On Thursday, Oct. 29, the MIT Solar Electric Vehicle Team completed the
World Solar Challenge in Australia, finishing in second place in the
Silicon category — cars racing with off-the-shelf, terrestrial-grade
silicon solar cells — and fifth place overall among 25 competitors.
team raced their newest vehicle, Eleanor, a total of 3,021 kilometers
from the northern city of Darwin to Adelaide in South Australia, in
five days. Eleanor is the 10th solar vehicle that the MIT Solar
Electric Vehicle Team has built and raced since 1984. The vehicle’s
performance in this year’s competition ranked among the team's best
Designed and built by the SEVT in 2008 and 2009, the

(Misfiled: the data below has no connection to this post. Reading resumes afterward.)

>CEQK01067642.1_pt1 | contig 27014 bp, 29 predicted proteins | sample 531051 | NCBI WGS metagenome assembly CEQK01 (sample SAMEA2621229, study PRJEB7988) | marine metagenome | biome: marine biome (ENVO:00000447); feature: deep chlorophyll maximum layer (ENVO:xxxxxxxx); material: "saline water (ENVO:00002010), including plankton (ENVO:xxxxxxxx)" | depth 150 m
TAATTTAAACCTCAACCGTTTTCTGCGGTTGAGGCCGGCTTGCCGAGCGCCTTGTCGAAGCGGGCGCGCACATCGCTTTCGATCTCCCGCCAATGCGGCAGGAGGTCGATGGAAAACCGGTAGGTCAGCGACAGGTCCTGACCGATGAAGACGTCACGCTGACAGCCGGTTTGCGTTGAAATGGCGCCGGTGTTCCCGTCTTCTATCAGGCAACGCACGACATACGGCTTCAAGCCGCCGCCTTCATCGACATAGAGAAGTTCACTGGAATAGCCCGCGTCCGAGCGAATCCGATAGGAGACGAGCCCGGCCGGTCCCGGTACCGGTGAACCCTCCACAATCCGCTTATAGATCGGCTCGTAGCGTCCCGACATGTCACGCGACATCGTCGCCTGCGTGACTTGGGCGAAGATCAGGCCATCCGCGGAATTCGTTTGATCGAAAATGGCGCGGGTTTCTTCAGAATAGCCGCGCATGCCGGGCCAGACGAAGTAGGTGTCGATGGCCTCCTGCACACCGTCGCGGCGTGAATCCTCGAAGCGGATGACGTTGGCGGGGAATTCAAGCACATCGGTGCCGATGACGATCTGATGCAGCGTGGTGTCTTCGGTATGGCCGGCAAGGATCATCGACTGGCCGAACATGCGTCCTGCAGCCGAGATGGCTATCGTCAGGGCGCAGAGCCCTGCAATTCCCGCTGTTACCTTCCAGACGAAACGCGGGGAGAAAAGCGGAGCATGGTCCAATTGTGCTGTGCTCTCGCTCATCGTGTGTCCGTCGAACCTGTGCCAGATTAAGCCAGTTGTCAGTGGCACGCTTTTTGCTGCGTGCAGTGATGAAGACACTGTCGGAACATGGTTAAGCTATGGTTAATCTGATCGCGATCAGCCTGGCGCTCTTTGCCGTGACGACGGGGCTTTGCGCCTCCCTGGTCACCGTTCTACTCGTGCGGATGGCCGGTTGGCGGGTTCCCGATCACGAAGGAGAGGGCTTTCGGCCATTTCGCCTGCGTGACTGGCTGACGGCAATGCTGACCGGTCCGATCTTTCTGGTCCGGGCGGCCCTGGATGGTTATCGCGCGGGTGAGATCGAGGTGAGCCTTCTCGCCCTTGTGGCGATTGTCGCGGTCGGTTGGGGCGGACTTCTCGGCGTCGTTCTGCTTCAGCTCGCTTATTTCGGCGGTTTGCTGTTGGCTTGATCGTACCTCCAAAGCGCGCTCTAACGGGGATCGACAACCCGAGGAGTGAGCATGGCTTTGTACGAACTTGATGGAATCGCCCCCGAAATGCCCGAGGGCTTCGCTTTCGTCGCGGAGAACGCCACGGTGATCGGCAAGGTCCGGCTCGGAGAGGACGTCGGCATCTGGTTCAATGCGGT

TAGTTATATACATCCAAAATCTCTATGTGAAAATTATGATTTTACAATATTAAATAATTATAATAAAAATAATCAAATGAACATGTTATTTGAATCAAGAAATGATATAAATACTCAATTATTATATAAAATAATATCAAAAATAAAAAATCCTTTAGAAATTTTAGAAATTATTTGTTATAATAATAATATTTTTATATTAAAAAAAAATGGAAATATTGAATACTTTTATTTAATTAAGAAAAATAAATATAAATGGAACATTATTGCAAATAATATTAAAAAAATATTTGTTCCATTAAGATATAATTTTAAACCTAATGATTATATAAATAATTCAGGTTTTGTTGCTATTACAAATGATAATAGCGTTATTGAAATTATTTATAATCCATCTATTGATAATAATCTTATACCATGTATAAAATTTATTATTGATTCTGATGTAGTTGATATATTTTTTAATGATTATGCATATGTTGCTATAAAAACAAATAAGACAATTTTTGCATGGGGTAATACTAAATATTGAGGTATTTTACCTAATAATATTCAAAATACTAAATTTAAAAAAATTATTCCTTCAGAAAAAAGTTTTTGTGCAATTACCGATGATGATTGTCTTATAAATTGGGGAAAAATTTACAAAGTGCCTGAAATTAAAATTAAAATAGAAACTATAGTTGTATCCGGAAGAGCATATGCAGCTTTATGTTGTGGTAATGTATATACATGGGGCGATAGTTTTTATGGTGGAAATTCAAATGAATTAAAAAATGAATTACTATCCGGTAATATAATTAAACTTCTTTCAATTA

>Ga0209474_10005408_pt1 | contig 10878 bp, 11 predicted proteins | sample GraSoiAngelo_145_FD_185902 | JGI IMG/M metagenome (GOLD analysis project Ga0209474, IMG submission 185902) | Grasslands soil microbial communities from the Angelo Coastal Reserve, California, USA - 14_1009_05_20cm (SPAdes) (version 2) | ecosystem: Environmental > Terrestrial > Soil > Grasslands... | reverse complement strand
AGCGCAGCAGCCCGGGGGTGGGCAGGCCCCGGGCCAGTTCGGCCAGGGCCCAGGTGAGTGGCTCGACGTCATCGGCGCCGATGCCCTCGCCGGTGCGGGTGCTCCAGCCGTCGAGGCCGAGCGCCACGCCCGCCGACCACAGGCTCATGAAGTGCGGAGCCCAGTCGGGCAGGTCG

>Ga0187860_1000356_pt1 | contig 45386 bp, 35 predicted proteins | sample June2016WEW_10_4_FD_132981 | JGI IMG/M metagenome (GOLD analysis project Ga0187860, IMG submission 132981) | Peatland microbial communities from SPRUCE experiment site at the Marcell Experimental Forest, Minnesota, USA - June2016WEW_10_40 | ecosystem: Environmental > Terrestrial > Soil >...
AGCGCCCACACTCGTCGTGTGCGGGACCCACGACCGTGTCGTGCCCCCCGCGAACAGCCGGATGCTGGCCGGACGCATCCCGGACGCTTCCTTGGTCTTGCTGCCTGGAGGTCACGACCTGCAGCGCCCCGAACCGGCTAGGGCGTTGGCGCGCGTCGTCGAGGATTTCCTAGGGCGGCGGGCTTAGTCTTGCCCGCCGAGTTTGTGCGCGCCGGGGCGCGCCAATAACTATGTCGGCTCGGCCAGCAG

car, weighing 430 pounds without a driver, is a fully solar-powered
electric vehicle built from high-tech composites and containing the
state-of-the-art in power electronics.
Power is provided by an
array of six square meters of silicon solar cells that outputs a
maximum of 1200 watts — less than most hairdryers. Despite this, the
car with a driver can maintain highway speeds throughout the day. The
array charges a battery pack designed by Genasun, a company founded by
a SEVT alumnus, composed of 551 extremely high energy density
lithium-ion cells donated by Panasonic. The pack is able to power the
car without recharging from Boston to New York.
The MIT Solar
Electric Vehicle Team is a student-run organization that designs,
builds, tests, and races a solar vehicle on a two-year design cycle.
Consisting mainly of undergraduates, the team competes in domestic and
international competitions. The SEVT operates with the support of its
sponsors, including Infinesse Corp., MIT's Edgerton Center, Ford, and